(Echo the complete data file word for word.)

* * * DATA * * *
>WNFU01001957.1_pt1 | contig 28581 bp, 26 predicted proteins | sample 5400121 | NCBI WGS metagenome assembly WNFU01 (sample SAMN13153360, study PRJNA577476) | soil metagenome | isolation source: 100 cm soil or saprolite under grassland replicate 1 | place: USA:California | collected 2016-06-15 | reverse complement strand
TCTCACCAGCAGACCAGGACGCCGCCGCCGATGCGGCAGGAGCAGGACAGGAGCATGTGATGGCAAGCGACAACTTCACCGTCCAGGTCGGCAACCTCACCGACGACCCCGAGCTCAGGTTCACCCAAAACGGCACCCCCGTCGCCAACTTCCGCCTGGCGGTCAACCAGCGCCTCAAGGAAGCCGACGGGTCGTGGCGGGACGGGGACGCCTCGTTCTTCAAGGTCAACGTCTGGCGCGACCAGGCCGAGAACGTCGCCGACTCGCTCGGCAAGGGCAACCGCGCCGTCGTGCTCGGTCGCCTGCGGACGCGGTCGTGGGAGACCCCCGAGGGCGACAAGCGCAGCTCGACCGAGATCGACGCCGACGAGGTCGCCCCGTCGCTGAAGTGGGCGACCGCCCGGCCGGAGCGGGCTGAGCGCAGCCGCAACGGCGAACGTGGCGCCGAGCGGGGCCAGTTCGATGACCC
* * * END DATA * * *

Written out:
>WNFU01001957.1_pt1 | contig 28581 bp, 26 predicted proteins | sample 5400121 | NCBI WGS metagenome assembly WNFU01 (sample SAMN13153360, study PRJNA577476) | soil metagenome | isolation source: 100 cm soil or saprolite under grassland replicate 1 | place: USA:California | collected 2016-06-15 | reverse complement strand
TCTCACCAGCAGACCAGGACGCCGCCGCCGATGCGGCAGGAGCAGGACAGGAGCATGTGATGGCAAGCGACAACTTCACCGTCCAGGTCGGCAACCTCACCGACGACCCCGAGCTCAGGTTCACCCAAAACGGCACCCCCGTCGCCAACTTCCGCCTGGCGGTCAACCAGCGCCTCAAGGAAGCCGACGGGTCGTGGCGGGACGGGGACGCCTCGTTCTTCAAGGTCAACGTCTGGCGCGACCAGGCCGAGAACGTCGCCGACTCGCTCGGCAAGGGCAACCGCGCCGTCGTGCTCGGTCGCCTGCGGACGCGGTCGTGGGAGACCCCCGAGGGCGACAAGCGCAGCTCGACCGAGATCGACGCCGACGAGGTCGCCCCGTCGCTGAAGTGGGCGACCGCCCGGCCGGAGCGGGCTGAGCGCAGCCGCAACGGCGAACGTGGCGCCGAGCGGGGCCAGTTCGATGACCC